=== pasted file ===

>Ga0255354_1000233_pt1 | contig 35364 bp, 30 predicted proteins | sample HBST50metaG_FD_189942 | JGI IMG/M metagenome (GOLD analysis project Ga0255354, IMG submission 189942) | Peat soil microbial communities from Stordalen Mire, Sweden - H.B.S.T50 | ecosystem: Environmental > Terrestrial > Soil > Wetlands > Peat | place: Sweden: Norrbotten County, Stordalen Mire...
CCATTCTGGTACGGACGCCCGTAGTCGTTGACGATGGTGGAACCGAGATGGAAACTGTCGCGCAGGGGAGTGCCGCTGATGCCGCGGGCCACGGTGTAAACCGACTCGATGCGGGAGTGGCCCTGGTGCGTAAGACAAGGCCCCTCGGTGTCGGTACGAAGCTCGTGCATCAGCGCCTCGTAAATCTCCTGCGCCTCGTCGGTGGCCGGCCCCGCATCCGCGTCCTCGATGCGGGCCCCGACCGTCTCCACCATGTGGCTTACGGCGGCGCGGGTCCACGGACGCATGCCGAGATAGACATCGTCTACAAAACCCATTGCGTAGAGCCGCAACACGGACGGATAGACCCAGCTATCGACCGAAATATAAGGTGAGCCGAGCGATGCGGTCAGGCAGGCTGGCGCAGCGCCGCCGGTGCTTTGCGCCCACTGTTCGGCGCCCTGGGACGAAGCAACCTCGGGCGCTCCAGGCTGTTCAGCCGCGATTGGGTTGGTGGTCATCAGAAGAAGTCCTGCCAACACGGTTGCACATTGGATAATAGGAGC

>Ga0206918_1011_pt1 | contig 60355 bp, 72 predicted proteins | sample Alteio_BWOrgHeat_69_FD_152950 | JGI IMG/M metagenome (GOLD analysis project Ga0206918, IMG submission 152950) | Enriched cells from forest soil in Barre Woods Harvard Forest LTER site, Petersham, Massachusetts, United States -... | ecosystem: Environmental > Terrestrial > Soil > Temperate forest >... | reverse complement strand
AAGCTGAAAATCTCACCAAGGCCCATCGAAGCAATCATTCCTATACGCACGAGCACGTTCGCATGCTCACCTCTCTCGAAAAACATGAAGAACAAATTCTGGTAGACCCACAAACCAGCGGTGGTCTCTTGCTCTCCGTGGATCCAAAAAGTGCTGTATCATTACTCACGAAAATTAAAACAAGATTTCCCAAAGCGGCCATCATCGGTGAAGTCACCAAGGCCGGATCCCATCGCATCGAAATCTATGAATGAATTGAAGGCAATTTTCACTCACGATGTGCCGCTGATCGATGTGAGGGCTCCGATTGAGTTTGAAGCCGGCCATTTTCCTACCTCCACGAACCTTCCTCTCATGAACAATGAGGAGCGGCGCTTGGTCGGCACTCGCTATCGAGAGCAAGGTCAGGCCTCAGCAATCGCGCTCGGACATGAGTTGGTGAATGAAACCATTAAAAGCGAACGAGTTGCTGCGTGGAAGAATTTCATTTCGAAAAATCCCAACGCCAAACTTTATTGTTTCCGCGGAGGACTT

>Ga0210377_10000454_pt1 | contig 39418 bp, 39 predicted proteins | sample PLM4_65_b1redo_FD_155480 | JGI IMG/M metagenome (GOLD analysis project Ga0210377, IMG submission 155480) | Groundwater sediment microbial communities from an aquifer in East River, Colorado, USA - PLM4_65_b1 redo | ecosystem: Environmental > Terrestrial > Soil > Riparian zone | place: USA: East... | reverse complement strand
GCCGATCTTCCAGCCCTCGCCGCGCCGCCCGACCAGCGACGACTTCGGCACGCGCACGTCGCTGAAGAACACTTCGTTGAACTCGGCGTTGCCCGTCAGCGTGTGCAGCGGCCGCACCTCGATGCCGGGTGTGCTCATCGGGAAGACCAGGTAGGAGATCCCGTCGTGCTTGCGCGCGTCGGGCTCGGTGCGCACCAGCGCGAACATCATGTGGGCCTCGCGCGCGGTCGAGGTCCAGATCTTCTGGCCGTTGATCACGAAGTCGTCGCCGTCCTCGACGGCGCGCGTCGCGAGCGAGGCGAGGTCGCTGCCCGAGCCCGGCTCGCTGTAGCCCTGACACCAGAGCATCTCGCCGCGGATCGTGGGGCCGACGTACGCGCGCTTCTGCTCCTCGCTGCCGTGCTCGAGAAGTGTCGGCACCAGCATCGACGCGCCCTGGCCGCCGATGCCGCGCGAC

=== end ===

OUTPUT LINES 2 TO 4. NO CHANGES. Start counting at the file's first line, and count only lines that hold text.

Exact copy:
CCATTCTGGTACGGACGCCCGTAGTCGTTGACGATGGTGGAACCGAGATGGAAACTGTCGCGCAGGGGAGTGCCGCTGATGCCGCGGGCCACGGTGTAAACCGACTCGATGCGGGAGTGGCCCTGGTGCGTAAGACAAGGCCCCTCGGTGTCGGTACGAAGCTCGTGCATCAGCGCCTCGTAAATCTCCTGCGCCTCGTCGGTGGCCGGCCCCGCATCCGCGTCCTCGATGCGGGCCCCGACCGTCTCCACCATGTGGCTTACGGCGGCGCGGGTCCACGGACGCATGCCGAGATAGACATCGTCTACAAAACCCATTGCGTAGAGCCGCAACACGGACGGATAGACCCAGCTATCGACCGAAATATAAGGTGAGCCGAGCGATGCGGTCAGGCAGGCTGGCGCAGCGCCGCCGGTGCTTTGCGCCCACTGTTCGGCGCCCTGGGACGAAGCAACCTCGGGCGCTCCAGGCTGTTCAGCCGCGATTGGGTTGGTGGTCATCAGAAGAAGTCCTGCCAACACGGTTGCACATTGGATAATAGGAGC

>Ga0206918_1011_pt1 | contig 60355 bp, 72 predicted proteins | sample Alteio_BWOrgHeat_69_FD_152950 | JGI IMG/M metagenome (GOLD analysis project Ga0206918, IMG submission 152950) | Enriched cells from forest soil in Barre Woods Harvard Forest LTER site, Petersham, Massachusetts, United States -... | ecosystem: Environmental > Terrestrial > Soil > Temperate forest >... | reverse complement strand
AAGCTGAAAATCTCACCAAGGCCCATCGAAGCAATCATTCCTATACGCACGAGCACGTTCGCATGCTCACCTCTCTCGAAAAACATGAAGAACAAATTCTGGTAGACCCACAAACCAGCGGTGGTCTCTTGCTCTCCGTGGATCCAAAAAGTGCTGTATCATTACTCACGAAAATTAAAACAAGATTTCCCAAAGCGGCCATCATCGGTGAAGTCACCAAGGCCGGATCCCATCGCATCGAAATCTATGAATGAATTGAAGGCAATTTTCACTCACGATGTGCCGCTGATCGATGTGAGGGCTCCGATTGAGTTTGAAGCCGGCCATTTTCCTACCTCCACGAACCTTCCTCTCATGAACAATGAGGAGCGGCGCTTGGTCGGCACTCGCTATCGAGAGCAAGGTCAGGCCTCAGCAATCGCGCTCGGACATGAGTTGGTGAATGAAACCATTAAAAGCGAACGAGTTGCTGCGTGGAAGAATTTCATTTCGAAAAATCCCAACGCCAAACTTTATTGTTTCCGCGGAGGACTT